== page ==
In May 2019, the Journalism in the Era of Disinformation (JED) Fellowship brought together eight aspiring journalists from the U.S. and eight aspiring journalists from Germany to discuss disinformation and ways to combat it during a week long study tour in the U.S.
As one of the eight journalists, there were many important lessons that I learned along the way, the most important one being how crucial it is to talk openly and critically about the challenges in today’s media landscape.
First Stop – the U.S. Capital
When Donald Trump began taking about “fake news,” many people started wondering whether the media in the U.S. could be lying to us. Meanwhile, on the other side of the Atlantic, the term “Lügenpresse,” or “lying press,” was coined.
In Germany, populists and members of the far right railed against public broadcasters and established newspapers. In both countries, accusations of so-called disinformation have put the trust that society has in journalism to the test again and again.
Whether or not this form of trust can be rebuilt was one of the main questions that made me interested in the JED Fellowship and brought me to the United States. Our first stop of the journey in the U.S. was Washington, D.C., where the fellows connected and learned about each other’s respective backgrounds. We explored the city together and discovered interesting insights about journalism in Germany and the U.S.
As journalists, the highlight of our sightseeing in D.C. was visiting the Newseum, a museum of news where we could see an exhibition of Pulitzer Prize winning work and an exhibition of cover pages of several newspapers from all over the world that were published after the attacks of September 11th 2001, which later led to several conspiracy theories and cases of published disinformation. Although the museum has since closed, we were lucky to be able to visit it during its final days.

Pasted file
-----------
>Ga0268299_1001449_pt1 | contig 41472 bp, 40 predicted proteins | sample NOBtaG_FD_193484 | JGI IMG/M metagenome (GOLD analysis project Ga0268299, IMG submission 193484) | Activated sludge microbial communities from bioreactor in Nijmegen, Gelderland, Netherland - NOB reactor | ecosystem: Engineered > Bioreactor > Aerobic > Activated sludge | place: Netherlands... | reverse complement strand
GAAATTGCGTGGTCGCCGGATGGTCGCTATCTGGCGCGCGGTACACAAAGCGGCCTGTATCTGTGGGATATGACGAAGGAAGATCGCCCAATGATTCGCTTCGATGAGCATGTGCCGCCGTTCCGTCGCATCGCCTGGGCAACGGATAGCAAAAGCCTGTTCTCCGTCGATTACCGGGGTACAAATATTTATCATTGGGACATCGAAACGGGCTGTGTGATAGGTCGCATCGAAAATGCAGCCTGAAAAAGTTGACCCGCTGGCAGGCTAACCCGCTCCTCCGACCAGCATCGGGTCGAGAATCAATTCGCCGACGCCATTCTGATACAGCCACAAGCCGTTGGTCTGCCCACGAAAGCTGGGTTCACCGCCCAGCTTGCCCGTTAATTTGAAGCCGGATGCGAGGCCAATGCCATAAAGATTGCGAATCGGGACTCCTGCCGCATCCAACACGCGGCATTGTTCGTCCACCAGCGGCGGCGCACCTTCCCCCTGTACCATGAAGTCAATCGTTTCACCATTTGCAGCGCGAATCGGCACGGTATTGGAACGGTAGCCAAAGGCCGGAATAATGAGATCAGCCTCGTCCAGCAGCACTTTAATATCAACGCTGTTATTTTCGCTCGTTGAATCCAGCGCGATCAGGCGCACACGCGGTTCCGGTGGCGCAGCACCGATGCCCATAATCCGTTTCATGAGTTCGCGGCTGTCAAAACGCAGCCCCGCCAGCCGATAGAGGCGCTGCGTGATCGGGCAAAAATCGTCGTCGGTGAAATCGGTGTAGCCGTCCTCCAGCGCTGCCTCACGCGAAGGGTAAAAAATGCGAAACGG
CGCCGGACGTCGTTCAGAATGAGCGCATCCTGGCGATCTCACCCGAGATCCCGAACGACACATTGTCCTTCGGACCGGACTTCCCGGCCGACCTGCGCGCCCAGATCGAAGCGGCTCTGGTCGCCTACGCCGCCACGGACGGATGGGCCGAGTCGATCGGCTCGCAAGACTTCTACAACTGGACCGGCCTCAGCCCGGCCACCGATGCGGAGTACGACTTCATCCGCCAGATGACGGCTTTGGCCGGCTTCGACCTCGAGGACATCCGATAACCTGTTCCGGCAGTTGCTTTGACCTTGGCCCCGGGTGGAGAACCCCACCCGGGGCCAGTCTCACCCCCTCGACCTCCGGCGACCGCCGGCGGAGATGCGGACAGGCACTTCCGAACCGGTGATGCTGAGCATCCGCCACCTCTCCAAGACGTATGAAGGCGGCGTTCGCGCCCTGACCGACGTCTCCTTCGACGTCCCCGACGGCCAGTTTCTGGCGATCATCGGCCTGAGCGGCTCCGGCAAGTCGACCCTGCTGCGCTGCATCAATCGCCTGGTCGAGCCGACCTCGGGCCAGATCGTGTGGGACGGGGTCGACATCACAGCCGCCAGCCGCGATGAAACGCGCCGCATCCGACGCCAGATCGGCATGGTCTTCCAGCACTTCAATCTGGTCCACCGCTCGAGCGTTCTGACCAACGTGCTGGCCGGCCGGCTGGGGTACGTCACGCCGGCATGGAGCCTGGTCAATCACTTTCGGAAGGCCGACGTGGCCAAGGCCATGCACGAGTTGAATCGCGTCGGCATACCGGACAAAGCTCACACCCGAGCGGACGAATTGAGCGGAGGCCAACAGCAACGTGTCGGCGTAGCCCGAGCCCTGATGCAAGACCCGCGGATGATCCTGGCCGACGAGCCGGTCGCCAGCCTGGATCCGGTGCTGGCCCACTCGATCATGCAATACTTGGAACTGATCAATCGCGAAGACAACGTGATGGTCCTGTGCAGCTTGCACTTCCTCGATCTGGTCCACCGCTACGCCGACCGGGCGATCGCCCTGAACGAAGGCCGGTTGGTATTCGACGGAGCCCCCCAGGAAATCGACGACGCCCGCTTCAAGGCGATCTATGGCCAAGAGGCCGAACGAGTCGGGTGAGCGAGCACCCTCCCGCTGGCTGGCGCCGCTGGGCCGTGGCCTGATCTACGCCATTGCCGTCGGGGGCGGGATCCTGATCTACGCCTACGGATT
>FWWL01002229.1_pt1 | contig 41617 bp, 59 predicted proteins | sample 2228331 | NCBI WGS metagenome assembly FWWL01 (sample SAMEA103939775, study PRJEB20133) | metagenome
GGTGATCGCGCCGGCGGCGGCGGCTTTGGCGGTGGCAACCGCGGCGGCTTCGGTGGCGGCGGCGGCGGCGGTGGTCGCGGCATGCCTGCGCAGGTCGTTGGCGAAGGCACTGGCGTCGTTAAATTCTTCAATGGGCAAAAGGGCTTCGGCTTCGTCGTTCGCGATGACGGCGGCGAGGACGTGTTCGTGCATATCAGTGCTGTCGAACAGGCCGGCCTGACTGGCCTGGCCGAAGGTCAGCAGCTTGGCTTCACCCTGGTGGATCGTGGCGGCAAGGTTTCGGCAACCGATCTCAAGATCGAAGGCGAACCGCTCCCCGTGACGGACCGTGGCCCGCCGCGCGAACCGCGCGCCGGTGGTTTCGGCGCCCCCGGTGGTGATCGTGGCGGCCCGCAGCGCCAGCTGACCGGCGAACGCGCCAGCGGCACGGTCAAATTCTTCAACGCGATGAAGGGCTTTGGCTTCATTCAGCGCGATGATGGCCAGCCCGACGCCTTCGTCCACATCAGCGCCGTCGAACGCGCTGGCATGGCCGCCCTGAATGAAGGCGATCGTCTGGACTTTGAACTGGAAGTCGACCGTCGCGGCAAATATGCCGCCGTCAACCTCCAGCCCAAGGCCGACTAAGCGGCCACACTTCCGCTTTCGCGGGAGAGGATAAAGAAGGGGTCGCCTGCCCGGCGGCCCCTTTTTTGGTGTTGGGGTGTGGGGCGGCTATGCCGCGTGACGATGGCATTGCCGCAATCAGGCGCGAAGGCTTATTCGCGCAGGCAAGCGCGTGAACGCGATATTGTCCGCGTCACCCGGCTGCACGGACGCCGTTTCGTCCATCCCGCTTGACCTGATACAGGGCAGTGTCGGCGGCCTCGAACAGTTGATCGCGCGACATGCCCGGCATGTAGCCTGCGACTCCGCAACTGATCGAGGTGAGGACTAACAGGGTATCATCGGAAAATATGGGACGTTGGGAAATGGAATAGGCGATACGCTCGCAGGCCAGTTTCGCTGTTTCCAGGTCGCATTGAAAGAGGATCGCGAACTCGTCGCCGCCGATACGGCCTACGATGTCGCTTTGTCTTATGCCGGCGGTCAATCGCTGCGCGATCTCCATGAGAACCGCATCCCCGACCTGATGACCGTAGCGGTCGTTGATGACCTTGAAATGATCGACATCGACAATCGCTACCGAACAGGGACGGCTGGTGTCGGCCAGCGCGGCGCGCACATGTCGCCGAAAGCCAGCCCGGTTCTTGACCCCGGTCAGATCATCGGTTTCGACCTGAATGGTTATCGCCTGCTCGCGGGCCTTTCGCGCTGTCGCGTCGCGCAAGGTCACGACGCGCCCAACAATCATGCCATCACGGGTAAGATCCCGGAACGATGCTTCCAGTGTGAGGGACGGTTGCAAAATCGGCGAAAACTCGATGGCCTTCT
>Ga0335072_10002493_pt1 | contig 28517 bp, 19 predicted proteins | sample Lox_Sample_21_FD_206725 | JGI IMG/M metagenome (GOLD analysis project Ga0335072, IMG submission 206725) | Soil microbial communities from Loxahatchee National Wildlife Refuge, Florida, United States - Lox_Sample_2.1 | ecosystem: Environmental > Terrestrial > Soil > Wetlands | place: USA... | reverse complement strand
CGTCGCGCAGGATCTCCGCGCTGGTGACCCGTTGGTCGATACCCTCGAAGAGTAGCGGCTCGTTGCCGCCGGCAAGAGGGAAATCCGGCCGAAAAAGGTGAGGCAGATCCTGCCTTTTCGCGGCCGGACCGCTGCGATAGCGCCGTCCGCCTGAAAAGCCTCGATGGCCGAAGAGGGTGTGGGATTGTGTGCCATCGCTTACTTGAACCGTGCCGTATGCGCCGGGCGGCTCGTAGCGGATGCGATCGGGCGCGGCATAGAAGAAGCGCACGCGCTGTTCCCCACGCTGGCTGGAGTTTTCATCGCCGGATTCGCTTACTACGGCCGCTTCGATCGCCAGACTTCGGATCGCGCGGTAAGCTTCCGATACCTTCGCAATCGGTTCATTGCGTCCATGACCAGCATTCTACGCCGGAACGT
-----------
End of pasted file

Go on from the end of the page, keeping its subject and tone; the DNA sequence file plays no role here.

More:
Next up – Annapolis, Maryland
The next stop of our journey was Annapolis, Maryland, and it revealed something even more interesting. There, we learned that the term “fake news” has become less common over the past months. Many journalists and academics refuse to use a term originally coined by populists to declare anything beyond their own opinion to be untrue.
In Annapolis, we attended a workshop with Sarah Oates from the Philip Merrill College of Journalism. We spoke about different definitions of disinformation, how its narrative has changed lately, and where disinformation has been produced or published in the past.
What caught my attention was that a team from the University of Oxford proved that more than 70 countries worldwide were victims of organized disinformation campaigns in 2018. Twitter bots were involved just as much as shady websites, Facebook sites were shared without being verified, and YouTube videos broke records—even though their content had visibly been manipulated. Publishing lies to influence the outcome of democratic elections or harm specific groups or minorities has become a profitable business for some.
At the University of Maryland, we also learned about a rather entertaining way of illustrating how disinformation works—an online game called getbadnews.com that gives you an insight into spreading fake news and how it’s done.
Our Last Stop in the U.S. – New York City